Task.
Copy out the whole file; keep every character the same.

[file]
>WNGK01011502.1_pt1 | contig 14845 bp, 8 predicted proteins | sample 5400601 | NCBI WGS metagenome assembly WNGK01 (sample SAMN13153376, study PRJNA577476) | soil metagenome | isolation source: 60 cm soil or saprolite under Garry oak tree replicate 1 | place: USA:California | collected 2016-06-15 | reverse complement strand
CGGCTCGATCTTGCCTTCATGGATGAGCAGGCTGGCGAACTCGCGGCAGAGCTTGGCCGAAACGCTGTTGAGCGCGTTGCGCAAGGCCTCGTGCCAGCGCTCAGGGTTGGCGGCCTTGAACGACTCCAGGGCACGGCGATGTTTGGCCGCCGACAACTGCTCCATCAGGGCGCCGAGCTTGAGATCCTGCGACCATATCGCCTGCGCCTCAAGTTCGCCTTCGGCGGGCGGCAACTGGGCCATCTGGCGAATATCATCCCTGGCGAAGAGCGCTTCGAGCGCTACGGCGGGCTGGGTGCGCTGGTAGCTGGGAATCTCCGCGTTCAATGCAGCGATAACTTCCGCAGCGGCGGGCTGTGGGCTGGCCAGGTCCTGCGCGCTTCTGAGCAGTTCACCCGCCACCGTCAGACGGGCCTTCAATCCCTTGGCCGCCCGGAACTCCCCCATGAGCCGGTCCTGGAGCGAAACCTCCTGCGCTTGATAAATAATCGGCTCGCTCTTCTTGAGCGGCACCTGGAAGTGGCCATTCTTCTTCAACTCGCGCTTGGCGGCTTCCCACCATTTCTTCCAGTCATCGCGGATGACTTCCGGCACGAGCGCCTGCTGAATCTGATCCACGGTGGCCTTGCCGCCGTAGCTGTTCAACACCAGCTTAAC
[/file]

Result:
>WNGK01011502.1_pt1 | contig 14845 bp, 8 predicted proteins | sample 5400601 | NCBI WGS metagenome assembly WNGK01 (sample SAMN13153376, study PRJNA577476) | soil metagenome | isolation source: 60 cm soil or saprolite under Garry oak tree replicate 1 | place: USA:California | collected 2016-06-15 | reverse complement strand
CGGCTCGATCTTGCCTTCATGGATGAGCAGGCTGGCGAACTCGCGGCAGAGCTTGGCCGAAACGCTGTTGAGCGCGTTGCGCAAGGCCTCGTGCCAGCGCTCAGGGTTGGCGGCCTTGAACGACTCCAGGGCACGGCGATGTTTGGCCGCCGACAACTGCTCCATCAGGGCGCCGAGCTTGAGATCCTGCGACCATATCGCCTGCGCCTCAAGTTCGCCTTCGGCGGGCGGCAACTGGGCCATCTGGCGAATATCATCCCTGGCGAAGAGCGCTTCGAGCGCTACGGCGGGCTGGGTGCGCTGGTAGCTGGGAATCTCCGCGTTCAATGCAGCGATAACTTCCGCAGCGGCGGGCTGTGGGCTGGCCAGGTCCTGCGCGCTTCTGAGCAGTTCACCCGCCACCGTCAGACGGGCCTTCAATCCCTTGGCCGCCCGGAACTCCCCCATGAGCCGGTCCTGGAGCGAAACCTCCTGCGCTTGATAAATAATCGGCTCGCTCTTCTTGAGCGGCACCTGGAAGTGGCCATTCTTCTTCAACTCGCGCTTGGCGGCTTCCCACCATTTCTTCCAGTCATCGCGGATGACTTCCGGCACGAGCGCCTGCTGAATCTGATCCACGGTGGCCTTGCCGCCGTAGCTGTTCAACACCAGCTTAAC